Cops Say Neither License Plates nor VIN on Bomb SUV Were Reported Stolen

While someone tried to obliterate the unique Vehicle Identification Number (VIN) from one or more parts of the SUV used in Saturday night's unsuccessful Times Square bombing, investigators have succeeded in recovering the VIN from the engine block of the Nissan Pathfinder, a senior law-enforcement official says. The official, who asked for anonymity when discussing a continuing investigation said the VIN—a unique multiple-letter and digit-identification code stamped at the factory by car manufacturers on the frame and other key parts of each car before it is released for retail sale—has led them to the bomb vehicle's registered owner, whose identity authorities are not making public for the moment.

The official said that neither the VIN, nor the Connecticut license plates that were attached to the SUV at the time of the attempted bombing, were reported stolen, although investigators say that the plates were registered with Connecticut authorities for a different vehicle. Asked whether this made the registered owner of the SUV in particular a potential witness in the case, the official declined to comment. While authorities know the identity of the registered owner, it is unclear if or when they will or have contacted that person. VIN information recovered from the engine blocks of the vehicles used in the 1993 World Trade Center bombing and the 1995 bombing of the Alfred P. Murrah Federal Building in Oklahoma City proved critical in identifying the perpetrators of those attacks.

The successful identification of the bomb vehicle's registered owner, apparently by New York police experts who took the car in for examination after rendering its explosive contents harmless, is one of a number of clues that investigators now hope will lead quickly to the identification and apprehension of the person or persons who planted the booby-trapped SUV on 45th Street just west of Seventh Avenue at the heart of New York's Times Square entertainment district. Among other potential clues, some of which were enumerated by NYPD Commissioner Raymond Kelly at a lengthy press conference on Sunday afternoon: surveillance camera video of the car turning from Broadway on to 45th Street and other video that appears to show a white man, about 40 years old, walking away from the SUV, looking back, then taking off a dark shirt and changing to a red shirt.

Kelly said that the bomb itself comprised a detonator composed of two alarm clocks, a batch of widely available firecrackers known as M-88s, two five-gallon containers of gasoline, three propane tanks, and what was described as a gun locker filled with a substance that could be fertilizer. The apparent idea behind the bomb was that the clocks would send an electrical charge to the firecrackers, which in turn would ignite the gasoline, which in turn would detonate the propane tanks (and maybe the gun case, if it really does turn out to have been filled with an explosive substance), creating a fireball that would blow the vehicle and the gas tanks to pieces, sending deadly shrapnel in all directions. However, experts have said that such a bomb in practice is very difficult to build in a way that will work, because the propane tanks are made of thick metal designed to be strongly fire-resistant.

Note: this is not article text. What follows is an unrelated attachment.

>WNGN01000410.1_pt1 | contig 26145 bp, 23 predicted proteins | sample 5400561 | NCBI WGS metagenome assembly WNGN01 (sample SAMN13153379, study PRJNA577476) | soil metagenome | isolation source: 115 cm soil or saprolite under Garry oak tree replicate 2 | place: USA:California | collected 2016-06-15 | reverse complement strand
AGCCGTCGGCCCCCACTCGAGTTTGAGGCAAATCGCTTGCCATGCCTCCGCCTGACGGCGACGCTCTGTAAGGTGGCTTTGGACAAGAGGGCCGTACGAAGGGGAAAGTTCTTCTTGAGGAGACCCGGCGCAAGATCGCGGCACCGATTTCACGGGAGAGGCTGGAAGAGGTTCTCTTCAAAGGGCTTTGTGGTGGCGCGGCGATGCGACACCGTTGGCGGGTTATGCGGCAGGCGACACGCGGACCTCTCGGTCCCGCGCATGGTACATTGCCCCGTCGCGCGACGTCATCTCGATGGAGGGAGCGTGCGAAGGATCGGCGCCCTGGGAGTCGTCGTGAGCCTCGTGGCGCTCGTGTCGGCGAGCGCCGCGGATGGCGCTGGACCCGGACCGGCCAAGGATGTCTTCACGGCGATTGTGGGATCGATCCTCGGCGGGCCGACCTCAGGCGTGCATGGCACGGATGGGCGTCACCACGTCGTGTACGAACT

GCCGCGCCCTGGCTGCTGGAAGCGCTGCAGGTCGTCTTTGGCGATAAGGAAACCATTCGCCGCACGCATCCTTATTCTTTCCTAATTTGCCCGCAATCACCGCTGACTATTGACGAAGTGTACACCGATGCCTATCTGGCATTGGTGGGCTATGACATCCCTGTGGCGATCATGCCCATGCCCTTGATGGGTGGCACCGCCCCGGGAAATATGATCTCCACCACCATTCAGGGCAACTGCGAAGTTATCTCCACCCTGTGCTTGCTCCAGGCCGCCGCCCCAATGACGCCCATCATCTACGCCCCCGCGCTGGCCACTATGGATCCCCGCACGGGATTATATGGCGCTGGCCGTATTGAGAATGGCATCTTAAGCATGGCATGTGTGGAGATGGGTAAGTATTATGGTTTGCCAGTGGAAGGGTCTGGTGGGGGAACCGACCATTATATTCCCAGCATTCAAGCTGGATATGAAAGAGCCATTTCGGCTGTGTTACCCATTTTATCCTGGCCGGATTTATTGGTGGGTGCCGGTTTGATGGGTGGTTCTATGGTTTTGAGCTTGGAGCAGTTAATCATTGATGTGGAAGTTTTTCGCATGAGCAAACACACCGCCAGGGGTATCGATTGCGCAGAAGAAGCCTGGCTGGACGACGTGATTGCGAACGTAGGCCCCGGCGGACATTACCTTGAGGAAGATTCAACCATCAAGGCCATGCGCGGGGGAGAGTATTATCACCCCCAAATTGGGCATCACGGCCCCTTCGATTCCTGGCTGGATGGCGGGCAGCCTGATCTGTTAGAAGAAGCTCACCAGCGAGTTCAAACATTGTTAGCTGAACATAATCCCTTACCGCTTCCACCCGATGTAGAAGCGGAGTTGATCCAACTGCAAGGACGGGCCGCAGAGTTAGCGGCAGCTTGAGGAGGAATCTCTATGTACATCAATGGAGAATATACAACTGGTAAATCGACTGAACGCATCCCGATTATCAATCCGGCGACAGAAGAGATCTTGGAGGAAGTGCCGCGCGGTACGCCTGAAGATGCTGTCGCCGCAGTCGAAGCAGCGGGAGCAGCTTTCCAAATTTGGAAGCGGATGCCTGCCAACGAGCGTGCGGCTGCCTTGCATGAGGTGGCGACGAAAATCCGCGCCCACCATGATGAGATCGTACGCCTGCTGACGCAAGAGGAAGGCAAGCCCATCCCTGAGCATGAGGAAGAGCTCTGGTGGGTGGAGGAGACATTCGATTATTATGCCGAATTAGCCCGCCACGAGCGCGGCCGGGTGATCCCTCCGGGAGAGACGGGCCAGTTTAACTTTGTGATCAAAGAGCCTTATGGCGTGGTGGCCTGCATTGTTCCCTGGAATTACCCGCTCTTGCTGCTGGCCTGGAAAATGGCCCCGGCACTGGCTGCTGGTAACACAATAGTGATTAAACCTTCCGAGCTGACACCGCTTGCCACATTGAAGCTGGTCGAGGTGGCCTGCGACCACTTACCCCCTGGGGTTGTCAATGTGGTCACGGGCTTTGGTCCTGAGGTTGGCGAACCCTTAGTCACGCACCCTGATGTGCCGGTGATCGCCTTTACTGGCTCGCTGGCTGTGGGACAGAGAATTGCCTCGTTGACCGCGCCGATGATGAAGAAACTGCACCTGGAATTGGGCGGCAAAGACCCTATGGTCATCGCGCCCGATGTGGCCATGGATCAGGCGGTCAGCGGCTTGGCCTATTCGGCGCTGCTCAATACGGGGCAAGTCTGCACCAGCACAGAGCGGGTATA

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In 2007, as we reported earlier on Sunday, would-be bombers parked two vehicles rigged with similar propane-tank bombs near Piccadilly Circus, London's equivalent of Times Square. But the bombs failed to explode, and the perpetrators later tried to use a similarly rigged vehicle in a suicide attack on the airport in Glasgow, Scotland. The only fatality in that attack was one of the bombers; the other bomber, an Iraqi doctor, was later convicted and jailed by British authorities. Current and former counterterrorism officials say that the similarities between the Times Square incident and the 2007 incident are striking, not only because of similar bomb designs and also targeting of the bombs but also because among the key clues are security-camera pictures of potential perpetrators.

For the moment, Kelly and other authorities are dismissing a claim by the Pakistani Taliban that it had a role in the attack, and are playing down—but not entirely ruling out—the possibility that the attack was related to recent threats against the creators of South Park and Comedy Central, the cable channel that airs the show. Comedy Central heavily censored a recent episode of the cartoon series, which sought to lampoon the Prophet Muhammad. If they have any real sense as of Sunday night about what the real motives were for the attempted attack, so far the cops aren't saying.

Cops Say Neither License Plates nor VIN on Bomb SUV Were Reported Stolen | U.S.